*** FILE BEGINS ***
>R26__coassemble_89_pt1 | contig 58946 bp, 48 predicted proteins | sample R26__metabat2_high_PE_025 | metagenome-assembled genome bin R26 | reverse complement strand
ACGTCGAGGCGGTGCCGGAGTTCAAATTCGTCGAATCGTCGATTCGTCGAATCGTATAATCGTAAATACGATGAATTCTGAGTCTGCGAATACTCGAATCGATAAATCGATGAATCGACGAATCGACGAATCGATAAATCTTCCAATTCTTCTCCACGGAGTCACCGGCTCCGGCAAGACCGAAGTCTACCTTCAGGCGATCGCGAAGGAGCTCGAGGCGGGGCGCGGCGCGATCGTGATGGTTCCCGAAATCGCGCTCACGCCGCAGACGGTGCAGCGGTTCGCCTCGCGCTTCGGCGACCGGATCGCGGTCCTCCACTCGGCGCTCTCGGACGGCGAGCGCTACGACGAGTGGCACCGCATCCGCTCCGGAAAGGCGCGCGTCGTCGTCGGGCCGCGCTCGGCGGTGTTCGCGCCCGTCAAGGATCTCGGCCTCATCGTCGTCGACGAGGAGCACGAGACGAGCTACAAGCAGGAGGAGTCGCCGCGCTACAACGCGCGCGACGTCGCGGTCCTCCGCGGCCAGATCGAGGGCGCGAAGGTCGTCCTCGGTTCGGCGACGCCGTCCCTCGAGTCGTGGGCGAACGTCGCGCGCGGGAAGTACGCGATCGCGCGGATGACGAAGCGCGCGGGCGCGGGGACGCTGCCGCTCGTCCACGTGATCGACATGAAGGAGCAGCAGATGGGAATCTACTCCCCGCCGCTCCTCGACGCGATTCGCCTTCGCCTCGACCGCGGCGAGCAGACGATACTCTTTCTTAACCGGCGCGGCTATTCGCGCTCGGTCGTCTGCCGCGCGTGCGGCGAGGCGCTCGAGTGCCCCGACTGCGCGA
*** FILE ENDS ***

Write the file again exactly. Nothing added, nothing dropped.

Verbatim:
>R26__coassemble_89_pt1 | contig 58946 bp, 48 predicted proteins | sample R26__metabat2_high_PE_025 | metagenome-assembled genome bin R26 | reverse complement strand
ACGTCGAGGCGGTGCCGGAGTTCAAATTCGTCGAATCGTCGATTCGTCGAATCGTATAATCGTAAATACGATGAATTCTGAGTCTGCGAATACTCGAATCGATAAATCGATGAATCGACGAATCGACGAATCGATAAATCTTCCAATTCTTCTCCACGGAGTCACCGGCTCCGGCAAGACCGAAGTCTACCTTCAGGCGATCGCGAAGGAGCTCGAGGCGGGGCGCGGCGCGATCGTGATGGTTCCCGAAATCGCGCTCACGCCGCAGACGGTGCAGCGGTTCGCCTCGCGCTTCGGCGACCGGATCGCGGTCCTCCACTCGGCGCTCTCGGACGGCGAGCGCTACGACGAGTGGCACCGCATCCGCTCCGGAAAGGCGCGCGTCGTCGTCGGGCCGCGCTCGGCGGTGTTCGCGCCCGTCAAGGATCTCGGCCTCATCGTCGTCGACGAGGAGCACGAGACGAGCTACAAGCAGGAGGAGTCGCCGCGCTACAACGCGCGCGACGTCGCGGTCCTCCGCGGCCAGATCGAGGGCGCGAAGGTCGTCCTCGGTTCGGCGACGCCGTCCCTCGAGTCGTGGGCGAACGTCGCGCGCGGGAAGTACGCGATCGCGCGGATGACGAAGCGCGCGGGCGCGGGGACGCTGCCGCTCGTCCACGTGATCGACATGAAGGAGCAGCAGATGGGAATCTACTCCCCGCCGCTCCTCGACGCGATTCGCCTTCGCCTCGACCGCGGCGAGCAGACGATACTCTTTCTTAACCGGCGCGGCTATTCGCGCTCGGTCGTCTGCCGCGCGTGCGGCGAGGCGCTCGAGTGCCCCGACTGCGCGA